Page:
The first thing I ever designed was:
A black dress, for myself, when I was 14 or 15. I wanted to be a vamp since I started watching movies from the 1930s and ’40s with Marlene Dietrich and Greta Garbo, where they wore veils and hats and carried cigarette holders. My parents never allowed me to wear the dress after I made it.

Every morning:
I take a walk in the [Central Park] Reservoir for one hour. I wear tennis shoes but not exaggerated ones. I wear Keds. 

I never leave the house without:
Lipstick. When I have it on, I feel perfect. I used to like one from Bobbi Brown, then she stopped producing it. When I told her I wanted it back, she created it for me and called it “Carolina.” I think it sells very well now.

I have my breakfast:
In bed with my dog by my side. He has his own food, but I always give him a little something.

Fashion is all about:
Proportion. It has to be perfect. For example, the platform or wedge shoe looks good on a long leg, but terrible on a short leg.

One thing I wear every day is:
My Verdura watch from the ’40s. But this summer, when traveling in Italy, I wore the most beautiful white Swatch. It was divine. You can do whatever you want and not be afraid someone will steal it.

My fashion pet peeve is:
How people dress at the airport. It’s terrible. You know, if you dress up at the airport you will actually be taken care of perfectly. You’ll be the one who the stewards look after the most.

I organize my closet with:
All the skirts together, blouses together, evening together, same lengths together, all the same hangers.

The last white shirt I bought is from:
 Azzedine Alaïa. But my favorites are from Patrick Robinson when he worked at Gap. They’re washed by hand, with a little bit of starch. I always monogram them, too. 

When a bride asks for made-to-order dresses, I insist:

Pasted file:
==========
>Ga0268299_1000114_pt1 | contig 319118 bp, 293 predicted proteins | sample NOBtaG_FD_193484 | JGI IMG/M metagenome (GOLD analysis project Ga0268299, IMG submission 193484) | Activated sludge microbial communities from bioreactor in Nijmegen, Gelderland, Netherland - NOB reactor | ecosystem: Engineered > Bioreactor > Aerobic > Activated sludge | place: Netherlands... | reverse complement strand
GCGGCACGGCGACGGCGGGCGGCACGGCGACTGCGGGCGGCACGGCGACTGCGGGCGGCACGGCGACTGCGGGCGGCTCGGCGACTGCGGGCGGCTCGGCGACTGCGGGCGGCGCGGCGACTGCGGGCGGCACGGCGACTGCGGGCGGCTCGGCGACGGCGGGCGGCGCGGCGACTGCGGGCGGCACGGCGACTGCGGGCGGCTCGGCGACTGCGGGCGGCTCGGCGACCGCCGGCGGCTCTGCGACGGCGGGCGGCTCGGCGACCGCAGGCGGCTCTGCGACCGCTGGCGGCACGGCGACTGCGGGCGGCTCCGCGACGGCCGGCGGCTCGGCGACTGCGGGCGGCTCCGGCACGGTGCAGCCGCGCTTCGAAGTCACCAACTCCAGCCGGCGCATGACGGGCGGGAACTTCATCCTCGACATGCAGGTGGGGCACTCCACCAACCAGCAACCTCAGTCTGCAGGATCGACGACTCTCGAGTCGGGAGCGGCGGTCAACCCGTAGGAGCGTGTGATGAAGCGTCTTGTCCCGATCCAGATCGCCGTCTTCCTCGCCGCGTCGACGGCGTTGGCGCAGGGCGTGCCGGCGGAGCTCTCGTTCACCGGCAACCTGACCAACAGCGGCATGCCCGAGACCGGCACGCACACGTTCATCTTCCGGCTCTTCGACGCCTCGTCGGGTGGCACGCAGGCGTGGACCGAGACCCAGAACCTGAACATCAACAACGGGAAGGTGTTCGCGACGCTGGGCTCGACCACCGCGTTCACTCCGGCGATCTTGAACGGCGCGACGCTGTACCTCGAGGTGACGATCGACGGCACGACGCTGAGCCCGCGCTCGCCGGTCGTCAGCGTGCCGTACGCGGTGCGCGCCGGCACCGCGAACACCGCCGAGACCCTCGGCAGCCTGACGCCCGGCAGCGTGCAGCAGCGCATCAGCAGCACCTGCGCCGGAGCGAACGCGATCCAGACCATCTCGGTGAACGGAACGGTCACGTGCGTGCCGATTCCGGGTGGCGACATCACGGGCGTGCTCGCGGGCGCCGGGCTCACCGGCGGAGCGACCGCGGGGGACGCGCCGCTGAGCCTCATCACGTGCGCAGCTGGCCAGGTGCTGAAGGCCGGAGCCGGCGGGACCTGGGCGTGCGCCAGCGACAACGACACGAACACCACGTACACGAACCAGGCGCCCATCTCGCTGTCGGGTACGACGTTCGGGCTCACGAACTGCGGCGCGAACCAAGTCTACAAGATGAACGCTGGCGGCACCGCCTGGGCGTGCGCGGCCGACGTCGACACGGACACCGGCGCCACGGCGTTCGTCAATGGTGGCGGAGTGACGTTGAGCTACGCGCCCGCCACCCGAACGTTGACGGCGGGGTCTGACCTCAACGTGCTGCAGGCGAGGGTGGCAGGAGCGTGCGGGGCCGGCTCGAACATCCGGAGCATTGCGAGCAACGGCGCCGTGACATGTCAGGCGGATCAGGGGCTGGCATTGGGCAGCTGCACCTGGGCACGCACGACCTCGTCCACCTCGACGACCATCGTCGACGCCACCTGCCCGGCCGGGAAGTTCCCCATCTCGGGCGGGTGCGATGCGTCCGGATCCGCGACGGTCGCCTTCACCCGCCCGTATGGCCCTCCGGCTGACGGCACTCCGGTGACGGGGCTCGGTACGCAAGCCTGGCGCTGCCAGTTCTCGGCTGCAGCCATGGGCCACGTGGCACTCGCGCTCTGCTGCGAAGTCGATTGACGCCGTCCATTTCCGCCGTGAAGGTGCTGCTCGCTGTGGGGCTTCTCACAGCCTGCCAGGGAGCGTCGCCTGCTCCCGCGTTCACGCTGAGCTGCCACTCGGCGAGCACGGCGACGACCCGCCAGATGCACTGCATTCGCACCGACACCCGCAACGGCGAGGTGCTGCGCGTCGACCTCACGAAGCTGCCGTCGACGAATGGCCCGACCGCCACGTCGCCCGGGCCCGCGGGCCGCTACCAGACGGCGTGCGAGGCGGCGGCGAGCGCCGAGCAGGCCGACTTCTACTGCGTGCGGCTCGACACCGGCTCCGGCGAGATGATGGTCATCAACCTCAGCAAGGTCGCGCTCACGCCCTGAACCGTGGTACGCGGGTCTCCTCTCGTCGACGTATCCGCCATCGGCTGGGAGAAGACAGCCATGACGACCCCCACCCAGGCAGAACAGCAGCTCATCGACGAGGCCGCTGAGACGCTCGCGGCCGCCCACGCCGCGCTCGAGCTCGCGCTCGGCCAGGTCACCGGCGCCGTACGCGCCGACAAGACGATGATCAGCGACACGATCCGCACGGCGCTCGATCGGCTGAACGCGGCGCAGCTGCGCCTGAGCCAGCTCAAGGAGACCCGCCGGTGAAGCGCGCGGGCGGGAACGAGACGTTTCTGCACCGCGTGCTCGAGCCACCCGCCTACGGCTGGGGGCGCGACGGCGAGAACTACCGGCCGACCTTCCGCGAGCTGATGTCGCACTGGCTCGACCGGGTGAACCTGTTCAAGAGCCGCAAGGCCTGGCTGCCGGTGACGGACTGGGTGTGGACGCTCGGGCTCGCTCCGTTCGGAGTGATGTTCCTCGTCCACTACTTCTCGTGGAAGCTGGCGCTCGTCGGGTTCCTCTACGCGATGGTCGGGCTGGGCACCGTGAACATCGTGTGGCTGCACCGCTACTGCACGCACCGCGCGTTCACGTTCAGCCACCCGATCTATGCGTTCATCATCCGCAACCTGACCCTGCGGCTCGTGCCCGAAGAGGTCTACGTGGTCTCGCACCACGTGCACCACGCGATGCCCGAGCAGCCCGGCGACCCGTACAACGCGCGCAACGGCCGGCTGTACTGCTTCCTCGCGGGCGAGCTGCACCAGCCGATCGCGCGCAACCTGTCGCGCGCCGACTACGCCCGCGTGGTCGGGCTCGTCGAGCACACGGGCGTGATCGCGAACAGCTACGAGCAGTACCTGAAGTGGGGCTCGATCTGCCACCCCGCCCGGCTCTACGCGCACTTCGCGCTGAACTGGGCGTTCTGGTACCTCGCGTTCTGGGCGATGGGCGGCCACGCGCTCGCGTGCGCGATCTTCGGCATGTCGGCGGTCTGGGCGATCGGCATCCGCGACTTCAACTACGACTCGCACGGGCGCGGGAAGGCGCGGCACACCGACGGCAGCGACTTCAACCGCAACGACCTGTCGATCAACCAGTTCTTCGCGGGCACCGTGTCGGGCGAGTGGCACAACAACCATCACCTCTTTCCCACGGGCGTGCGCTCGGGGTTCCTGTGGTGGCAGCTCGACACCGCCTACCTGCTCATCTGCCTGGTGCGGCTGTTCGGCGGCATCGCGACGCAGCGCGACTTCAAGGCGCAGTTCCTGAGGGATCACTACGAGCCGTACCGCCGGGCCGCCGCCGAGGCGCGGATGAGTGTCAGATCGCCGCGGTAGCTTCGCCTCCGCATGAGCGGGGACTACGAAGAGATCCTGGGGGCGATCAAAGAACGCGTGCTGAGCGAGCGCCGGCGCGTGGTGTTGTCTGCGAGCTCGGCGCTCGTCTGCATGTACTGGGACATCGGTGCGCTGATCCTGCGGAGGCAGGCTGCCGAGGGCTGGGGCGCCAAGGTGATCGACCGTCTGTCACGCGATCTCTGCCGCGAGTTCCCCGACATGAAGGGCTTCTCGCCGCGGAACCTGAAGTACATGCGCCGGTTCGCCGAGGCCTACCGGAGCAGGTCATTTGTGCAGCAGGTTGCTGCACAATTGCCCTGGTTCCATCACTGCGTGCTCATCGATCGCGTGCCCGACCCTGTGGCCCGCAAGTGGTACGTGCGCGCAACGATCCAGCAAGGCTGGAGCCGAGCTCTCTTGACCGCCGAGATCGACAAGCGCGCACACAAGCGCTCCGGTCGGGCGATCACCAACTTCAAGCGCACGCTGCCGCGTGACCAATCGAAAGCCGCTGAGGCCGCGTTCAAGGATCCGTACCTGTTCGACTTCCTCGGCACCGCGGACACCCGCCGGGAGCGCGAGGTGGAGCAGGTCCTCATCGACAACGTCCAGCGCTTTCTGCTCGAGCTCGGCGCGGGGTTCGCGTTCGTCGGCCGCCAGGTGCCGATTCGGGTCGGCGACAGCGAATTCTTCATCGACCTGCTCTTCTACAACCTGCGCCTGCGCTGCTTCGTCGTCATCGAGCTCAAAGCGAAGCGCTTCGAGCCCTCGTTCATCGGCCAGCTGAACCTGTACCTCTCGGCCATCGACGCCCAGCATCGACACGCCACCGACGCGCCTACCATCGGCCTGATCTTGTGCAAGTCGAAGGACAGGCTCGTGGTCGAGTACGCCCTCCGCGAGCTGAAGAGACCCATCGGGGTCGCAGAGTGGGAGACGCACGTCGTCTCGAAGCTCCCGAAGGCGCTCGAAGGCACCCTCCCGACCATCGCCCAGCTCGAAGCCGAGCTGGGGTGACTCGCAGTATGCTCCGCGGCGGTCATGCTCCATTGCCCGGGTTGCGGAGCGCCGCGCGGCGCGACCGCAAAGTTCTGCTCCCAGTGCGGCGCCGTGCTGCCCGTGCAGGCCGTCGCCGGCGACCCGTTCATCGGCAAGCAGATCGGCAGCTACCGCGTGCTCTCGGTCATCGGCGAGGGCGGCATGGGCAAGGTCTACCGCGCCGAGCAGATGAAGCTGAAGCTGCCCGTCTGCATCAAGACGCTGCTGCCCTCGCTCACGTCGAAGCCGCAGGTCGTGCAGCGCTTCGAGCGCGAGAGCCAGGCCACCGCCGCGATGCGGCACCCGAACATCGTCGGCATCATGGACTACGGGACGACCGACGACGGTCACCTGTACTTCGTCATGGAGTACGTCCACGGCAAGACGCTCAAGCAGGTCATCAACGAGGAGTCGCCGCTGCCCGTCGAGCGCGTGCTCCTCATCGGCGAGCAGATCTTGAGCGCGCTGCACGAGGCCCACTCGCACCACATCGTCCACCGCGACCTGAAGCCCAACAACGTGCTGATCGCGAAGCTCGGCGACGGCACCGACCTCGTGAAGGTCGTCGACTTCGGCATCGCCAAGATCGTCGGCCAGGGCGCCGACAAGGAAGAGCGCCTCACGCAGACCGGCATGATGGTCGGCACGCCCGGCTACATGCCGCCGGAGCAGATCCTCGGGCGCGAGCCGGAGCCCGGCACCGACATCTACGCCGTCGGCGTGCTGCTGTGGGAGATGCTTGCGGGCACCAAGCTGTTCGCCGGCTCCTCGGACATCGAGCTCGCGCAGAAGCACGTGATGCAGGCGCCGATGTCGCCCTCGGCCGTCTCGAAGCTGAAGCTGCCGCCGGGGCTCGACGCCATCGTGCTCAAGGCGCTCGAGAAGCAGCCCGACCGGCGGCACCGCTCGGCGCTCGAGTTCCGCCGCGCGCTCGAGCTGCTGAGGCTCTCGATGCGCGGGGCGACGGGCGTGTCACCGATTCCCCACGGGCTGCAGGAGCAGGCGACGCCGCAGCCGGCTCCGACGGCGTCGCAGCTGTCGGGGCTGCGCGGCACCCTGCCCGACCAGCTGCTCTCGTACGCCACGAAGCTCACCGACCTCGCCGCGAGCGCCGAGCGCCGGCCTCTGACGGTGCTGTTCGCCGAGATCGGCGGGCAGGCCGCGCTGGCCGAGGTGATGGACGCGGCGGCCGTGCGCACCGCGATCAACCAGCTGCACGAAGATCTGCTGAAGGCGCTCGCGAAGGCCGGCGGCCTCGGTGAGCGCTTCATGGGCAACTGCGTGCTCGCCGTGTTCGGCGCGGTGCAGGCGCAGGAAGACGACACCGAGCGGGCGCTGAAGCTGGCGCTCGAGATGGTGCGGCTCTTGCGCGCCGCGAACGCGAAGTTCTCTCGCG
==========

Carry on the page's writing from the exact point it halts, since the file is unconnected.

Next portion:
That she come alone. If a girl comes in with her family and best friend she lets them influence her too much. It’s one of the most important days in her life. She should be able to wear what she wants.

The secret to aging gracefully is:
Knowing what looks good on you at all ages. If you try to dress in a young way when you’re old, you’re going to look even older. Shorts, for example, are for young people with lovely legs.

I entrust my beauty regimen to: 
[Prominent dermatologist] Pat Wexler. It’s not my secret, but it’s the secret of many women who don’t say “hi” to her when they see her in the street.

I don’t eat:
Junk food. If someone puts potato chips in front of me, I’ll probably eat a little, but I’m not one of those people who goes to buy them.

My favorite restaurants in New York are:
La Grenouille and Indochine. La Grenouille is the more beautiful; it’s like being in a garden, full of flowers. It’s a civilized place where you can have a conversation.

I am a maniac about:
Setting tables and making beds. Both have to be perfect, my mother taught me that. I like linens from Schweitzer, D. Porthault or Pratesi.

My favorite hotel is:
The Ritz in Madrid. I’ve been going there for 50 years and it’s like a second home to me. It’s very classic; the service is impeccable.

My obsession of the moment is:
Netflix. I’ve been watching “Scandal” and a British series called “Midsomer Murders.”

I’m currently reading:
 Edna O’Brien’s book of short stories, “The Love Object.” It’s so good! I like to read, it’s one of the things I do to distract myself.

One downside to digital 21st-century life is:
There’s no privacy. I don’t mind if someone asks me to take a picture; it’s flattering. I tell them, “The photograph, yes, but the arm around me? No, please!” It’s invasive.

—J.J. Martin is the founder of retail website LaDoubleJ and the designer of LaDoubleJ Editions.